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Turkey now has just one privately-owned operator

The stage is set for a dramatic reshaping of Turkey's telecoms market.

Nick Wood

March 15, 2022

3 Min Read
Turkey now has just one privately-owned operator

The stage is set for a dramatic reshaping of Turkey’s telecoms market.

Turkey’s sovereign wealth fund TWF late last week struck a deal to buy out LYY Telekomünikasyon – the group of Turkish banks that owns 55% of Turk Telekom – for $1.65 billion. TWF, which already owns 6.68 percent of the operator, had been negotiating the acquisition since December.

TWF said the acquisition demonstrates its trust in the long-term outlook of Turkey’s telecommunication industry, and the sustainability of Turk Telekom.

“As TWF we focus on creating value in line with our mission as an asset-based development fund. Our primary goals include maximising the value of our assets and supporting the emergence of regional and global leading companies from Turkey,” said TWF CEO and board member Arda Ermut, in a statement. “Turk Telekom is such a company that aligns with our strategies and objectives with its potential and brand value. In this regard, we have signed a SPA (share purchase agreement) to acquire 55 percent of the total capital of Turk Telekom, a brand not only renowned in Turkey but also globally.”

The acquisition raises questions about the future composition and direction of Turkey’s telecoms sector. In 2020, TWF became the controlling shareholder of Turk Telekom rival Turkcell, when it acquired a 26.2% stake in the company, 24.02% of which was held by Sweden’s Telia. The deal gave TWF the power to appoint five of Turkcell’s nine directors. Therefore unless some ring-fencing takes place to create clear daylight between TWF’s stakes in these operators, there is an obvious conflict of interest here that is almost tantamount to a renationalisation.

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Where does that leave Vodafone? The UK-based telco group is under pressure from activist shareholder Cevian Capital to consolidate in some of its markets, but Turkey isn’t one of them. In its most recent quarterly financials, Vodafone reported “good commercial momentum, with 332,000 mobile contract net additions”. Postpaid churn improved by 2.5% points year-on-year and service revenue increased thanks to growth in roaming and wholesale revenue, and ARPU.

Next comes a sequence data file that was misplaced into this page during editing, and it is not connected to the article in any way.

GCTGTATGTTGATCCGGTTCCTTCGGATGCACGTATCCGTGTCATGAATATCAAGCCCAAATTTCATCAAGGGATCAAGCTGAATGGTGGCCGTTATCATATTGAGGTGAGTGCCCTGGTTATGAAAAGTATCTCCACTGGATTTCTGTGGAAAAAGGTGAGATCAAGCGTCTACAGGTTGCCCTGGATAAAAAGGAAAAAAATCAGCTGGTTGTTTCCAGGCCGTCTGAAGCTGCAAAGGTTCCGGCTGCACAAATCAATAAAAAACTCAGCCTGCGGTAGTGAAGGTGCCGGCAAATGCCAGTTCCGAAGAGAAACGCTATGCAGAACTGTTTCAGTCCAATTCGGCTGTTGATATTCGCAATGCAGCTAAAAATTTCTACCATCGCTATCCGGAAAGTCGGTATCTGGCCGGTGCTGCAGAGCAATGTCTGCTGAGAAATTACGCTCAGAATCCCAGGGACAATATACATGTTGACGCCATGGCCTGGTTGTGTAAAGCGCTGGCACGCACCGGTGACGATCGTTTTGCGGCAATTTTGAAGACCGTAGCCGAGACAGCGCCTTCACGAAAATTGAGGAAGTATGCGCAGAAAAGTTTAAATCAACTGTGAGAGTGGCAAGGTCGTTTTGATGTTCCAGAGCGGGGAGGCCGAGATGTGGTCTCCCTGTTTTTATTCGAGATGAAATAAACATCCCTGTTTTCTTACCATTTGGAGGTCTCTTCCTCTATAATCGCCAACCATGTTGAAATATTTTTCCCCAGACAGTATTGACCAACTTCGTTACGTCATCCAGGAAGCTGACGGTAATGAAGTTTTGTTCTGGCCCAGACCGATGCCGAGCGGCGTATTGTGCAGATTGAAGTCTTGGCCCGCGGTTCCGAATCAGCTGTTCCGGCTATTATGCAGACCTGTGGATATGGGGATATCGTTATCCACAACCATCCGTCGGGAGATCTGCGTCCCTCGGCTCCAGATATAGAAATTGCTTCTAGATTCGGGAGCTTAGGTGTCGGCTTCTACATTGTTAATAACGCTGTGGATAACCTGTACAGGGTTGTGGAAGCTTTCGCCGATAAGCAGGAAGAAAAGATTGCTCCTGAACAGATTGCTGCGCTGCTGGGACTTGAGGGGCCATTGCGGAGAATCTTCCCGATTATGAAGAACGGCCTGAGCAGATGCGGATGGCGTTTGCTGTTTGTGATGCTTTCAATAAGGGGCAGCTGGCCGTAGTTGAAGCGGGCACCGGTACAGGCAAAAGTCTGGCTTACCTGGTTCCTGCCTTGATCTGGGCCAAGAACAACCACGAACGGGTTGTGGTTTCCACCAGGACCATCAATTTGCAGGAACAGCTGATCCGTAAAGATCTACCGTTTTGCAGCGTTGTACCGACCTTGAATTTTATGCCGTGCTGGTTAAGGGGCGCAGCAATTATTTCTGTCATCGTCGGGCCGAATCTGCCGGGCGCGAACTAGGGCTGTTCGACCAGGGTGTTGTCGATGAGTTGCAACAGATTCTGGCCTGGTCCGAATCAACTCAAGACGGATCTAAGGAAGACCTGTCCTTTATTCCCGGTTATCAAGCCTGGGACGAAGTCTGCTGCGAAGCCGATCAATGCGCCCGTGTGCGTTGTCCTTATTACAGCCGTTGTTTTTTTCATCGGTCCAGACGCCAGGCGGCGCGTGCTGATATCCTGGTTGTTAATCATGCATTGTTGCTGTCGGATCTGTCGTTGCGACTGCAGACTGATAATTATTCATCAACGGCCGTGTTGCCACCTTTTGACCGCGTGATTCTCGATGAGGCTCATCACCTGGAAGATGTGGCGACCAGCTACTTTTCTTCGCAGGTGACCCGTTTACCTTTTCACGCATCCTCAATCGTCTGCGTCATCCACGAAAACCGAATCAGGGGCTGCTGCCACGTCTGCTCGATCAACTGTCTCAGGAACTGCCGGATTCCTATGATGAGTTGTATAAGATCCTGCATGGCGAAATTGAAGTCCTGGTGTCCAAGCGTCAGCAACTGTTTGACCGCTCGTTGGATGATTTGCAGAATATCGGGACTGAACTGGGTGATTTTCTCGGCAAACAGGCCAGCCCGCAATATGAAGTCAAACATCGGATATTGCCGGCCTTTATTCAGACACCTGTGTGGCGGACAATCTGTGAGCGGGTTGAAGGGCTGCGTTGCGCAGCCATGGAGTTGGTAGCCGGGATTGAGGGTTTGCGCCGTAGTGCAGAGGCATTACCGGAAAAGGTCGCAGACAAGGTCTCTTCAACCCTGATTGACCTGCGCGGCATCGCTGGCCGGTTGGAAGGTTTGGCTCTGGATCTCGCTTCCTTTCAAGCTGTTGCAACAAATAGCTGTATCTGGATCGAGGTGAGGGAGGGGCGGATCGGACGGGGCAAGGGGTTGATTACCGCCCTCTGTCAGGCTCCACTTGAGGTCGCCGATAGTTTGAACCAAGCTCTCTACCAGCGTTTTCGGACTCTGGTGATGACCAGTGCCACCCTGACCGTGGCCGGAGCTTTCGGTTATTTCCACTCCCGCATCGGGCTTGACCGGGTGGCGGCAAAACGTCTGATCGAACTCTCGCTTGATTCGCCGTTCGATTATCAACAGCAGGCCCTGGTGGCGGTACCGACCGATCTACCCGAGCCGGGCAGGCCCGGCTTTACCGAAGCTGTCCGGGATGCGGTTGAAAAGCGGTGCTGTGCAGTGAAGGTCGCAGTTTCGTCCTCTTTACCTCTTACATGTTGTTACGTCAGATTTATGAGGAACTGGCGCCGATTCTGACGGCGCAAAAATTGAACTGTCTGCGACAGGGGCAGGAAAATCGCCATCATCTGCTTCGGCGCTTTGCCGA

For now, Turkey is home to three mobile operators, all of which have a healthy share of the market. Recent figures published by Turkey’s regulator BTK show there were 86.95 million mobile subscribers at the end of Q3 last year. Market leader Turkcell accounted for 35.66 million; second-placed Vodafone had 27.43 million; and Turk Telekom had 23.86 million. Competitive pressure is significantly lower compared to some of Voda’s other markets like Spain, Italy and the UK, for instance.

However, that could all change depending what TWF does with Turk Telekom and Turkcell. Should those two begin to coordinate against Vodafone, or if TWF merges them, then Vodafone might come under the kind of pressure that would force it to consider its position. Or, TWF might be planning to carry out a full renationalisation of the telecoms market. If that sounds like too much of a stretch, it’s worth remembering that the chairman of TWF happens to be one Recep Tayyip Erdoğan, president of Turkey. Ultimately then, whatever Vodafone has planned for its Turkish operation might prove to be a moot point.

 

About the Author(s)

Nick Wood

Nick is a freelancer who has covered the global telecoms industry for more than 15 years. Areas of expertise include operator strategies; M&As; and emerging technologies, among others. As a freelancer, Nick has contributed news and features for many well-known industry publications. Before that, he wrote daily news and regular features as deputy editor of Total Telecom. He has a first-class honours degree in journalism from the University of Westminster.

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